Rantz: As crimes surge, King County to further legalize car theft, drug dealing, other felonies
Crime in King County is surging with car theft, drug dealing, property destruction, and other felonies becoming common occurrences. Yet county leaders are close to yet another program that goes easy on criminals, effectively legalizing certain crimes. They argue the criminal justice system is racist, homophobic, and transphobic.
Earlier this year, the King County Executive and King County Prosecuting Attorney’s Office embraced a diversion program offering dangerous juveniles the chance to stay out of jail. Certain offenders who bring a gun to school, commit assault, steal cars, or commit other felonies go into the Restorative Community Pathways (RCP) program. Rather than face a judge, RCP puts suspects in front of a community panel of activists. That panel decides how the suspect can be held accountable.
That same program will soon be offered to adult offenders, even as a large group of south Sound mayors demand the county stop going so easy on criminals.
More adults will get a pass on felonies
The county is in the process of fine-tuning the program details.
According to a county spokesperson, the diversion program for adults will be similar to the one for juveniles, but will “include no violent offenses, no gun or weapon offenses, and no repeat offenders.”
The request for proposal document, which is offered to potential nonprofits to help run the program, explains who this program is supposed to help. It says the program will be offered to approximately 1,000 suspects “facing their first-time, low-level felony property and drug-related offenses such as theft, car theft, possessing stolen property/identification/financial information, selling stolen property, damaging property, and drug crimes (delivery or possession with intent to deliver).”
This program effectively legalizes a number of dangerous crimes, so long as it’s the first time the suspect is caught.
As most officers will tell you, first-time arrests, especially when it comes to drug crimes and theft, do not equate to first-time offenses. These are suspects who were caught after many successful crimes where they evaded arrest. But to the county, these criminals are victims of a bigoted criminal justice system.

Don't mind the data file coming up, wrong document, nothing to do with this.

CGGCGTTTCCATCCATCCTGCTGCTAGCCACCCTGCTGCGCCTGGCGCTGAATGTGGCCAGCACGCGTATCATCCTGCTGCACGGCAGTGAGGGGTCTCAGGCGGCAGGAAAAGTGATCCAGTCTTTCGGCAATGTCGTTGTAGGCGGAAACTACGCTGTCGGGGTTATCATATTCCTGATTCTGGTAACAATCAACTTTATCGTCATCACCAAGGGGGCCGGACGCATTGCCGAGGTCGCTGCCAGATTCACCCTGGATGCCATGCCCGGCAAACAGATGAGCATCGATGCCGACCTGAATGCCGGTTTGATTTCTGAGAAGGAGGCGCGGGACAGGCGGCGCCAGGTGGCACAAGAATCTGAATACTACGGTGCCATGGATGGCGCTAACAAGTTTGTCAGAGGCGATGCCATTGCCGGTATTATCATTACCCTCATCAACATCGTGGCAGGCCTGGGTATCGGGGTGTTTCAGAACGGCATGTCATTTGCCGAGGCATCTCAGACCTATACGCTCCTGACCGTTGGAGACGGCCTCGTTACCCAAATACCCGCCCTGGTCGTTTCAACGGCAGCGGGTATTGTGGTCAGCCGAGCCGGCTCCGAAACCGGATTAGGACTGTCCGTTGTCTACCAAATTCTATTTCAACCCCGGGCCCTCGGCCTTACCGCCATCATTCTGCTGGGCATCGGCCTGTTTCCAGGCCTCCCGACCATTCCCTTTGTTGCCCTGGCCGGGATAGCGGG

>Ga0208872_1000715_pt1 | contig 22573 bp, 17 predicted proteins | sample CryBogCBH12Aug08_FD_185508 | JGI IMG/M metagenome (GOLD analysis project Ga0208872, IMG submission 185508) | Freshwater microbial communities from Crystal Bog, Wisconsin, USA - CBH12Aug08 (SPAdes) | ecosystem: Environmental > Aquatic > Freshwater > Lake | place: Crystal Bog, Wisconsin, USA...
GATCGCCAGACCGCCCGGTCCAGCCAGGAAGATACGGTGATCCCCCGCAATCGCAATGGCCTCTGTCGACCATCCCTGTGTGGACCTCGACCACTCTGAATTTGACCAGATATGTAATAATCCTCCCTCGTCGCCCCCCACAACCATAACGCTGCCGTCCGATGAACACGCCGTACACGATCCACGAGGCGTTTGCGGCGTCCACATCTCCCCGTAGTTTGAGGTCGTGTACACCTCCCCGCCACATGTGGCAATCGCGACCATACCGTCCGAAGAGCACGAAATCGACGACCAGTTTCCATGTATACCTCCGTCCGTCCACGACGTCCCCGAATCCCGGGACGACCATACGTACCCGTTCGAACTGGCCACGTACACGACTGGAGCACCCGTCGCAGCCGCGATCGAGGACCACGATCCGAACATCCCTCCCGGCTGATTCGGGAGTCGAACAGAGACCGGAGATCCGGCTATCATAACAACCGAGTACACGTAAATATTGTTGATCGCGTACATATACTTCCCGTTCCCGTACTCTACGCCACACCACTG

Only far-left activist organizations will provide the care
The county is in the process of deciding which organizations will run in the program. It’s only considering organizations and providers that institutionally hold a progressive worldview.
The RFP document says to be selected, the providers must “actively address the causes of disproportionality and racial disparity in the criminal legal system.” In addition, you must actively commit to principles of social justice.
“Providers will be expected to demonstrate an understanding and a commitment to the principles of equity and social justice as shown through their staffing and board development, services tailored to community need, and commitment to social justice and continuous improvement,” the document read. “One aspect of this work includes understanding – at both a program and system level – structural and institutional racism as it plays out for individuals involved in the criminal legal system and the disparate impacts on individuals’ collective experiences and outcomes compared to the population.”
The RFP document indicates organizations that are “centered around the unique needs of Black, Indigenous, Latinx, LGBTQ+, young adults (18-25), and/or any other intersecting populations” will earn special considerations from the county during the selection process.
The organizations must also employ “BIPOC” and “LGBTQ+” people, though the document does not explain how the organizations may legally find out the sexual orientation of its staff.
The program will begin October 3.
Why are county leaders doing this?
The county document claims that there is an “intersectionality of communities adversely impacted by the criminal legal system.” Those include “Black, Indigenous, Latinx (BIPOC), LGBTQ+” communities.
The county does not argue that the suspects do not commit the crimes that lead to their arrest. Instead, the county believes that criminals should be given a pass because they are Black, Native American, Latinx, or LGBTQ+.
Progressive politicians and activists believe the criminal justice system is steeped in white supremacy. In fact, they rarely use the term “criminal justice system” and favor the “criminal legal system.” A racist system, they argue, cannot deliver justice. They do not explain why the racist system does not target Asians.
Culture of lawlessness
South King County mayors repeatedly called on the county and state to address the rise in crime.
They’ve lobbied publicly and privately to drop these restorative justice programs because they haven’t been proven to cut down on crime. Instead, they add to the culture of lawlessness that signals to criminals that even if they’re caught, they won’t suffer consequences. But King County Executive Dow Constantine and King County prosecutor Dan Satterberg have ignored the pleas. In fact, these mayors were told to “get used to” dangerous criminals not going to jail.
Federal Way Mayor Jim Ferrell, who is running for the King County prosecutor position, is livid with the inaction from the county, noting the rise of crime is “really impacting the ability of people to enjoy their lives and their community, and they should be able to live, you know, fear free.”
“We want people to be restored, we clearly want people not to continue in criminal conduct,” Ferrell told the Jason Rantz Show on KTTH. “However, the answer is not what they’re doing with this … Restorative Community Pathways … they call this a diversion program. I call it a ‘look in the other way’ program, because that’s what it is.”
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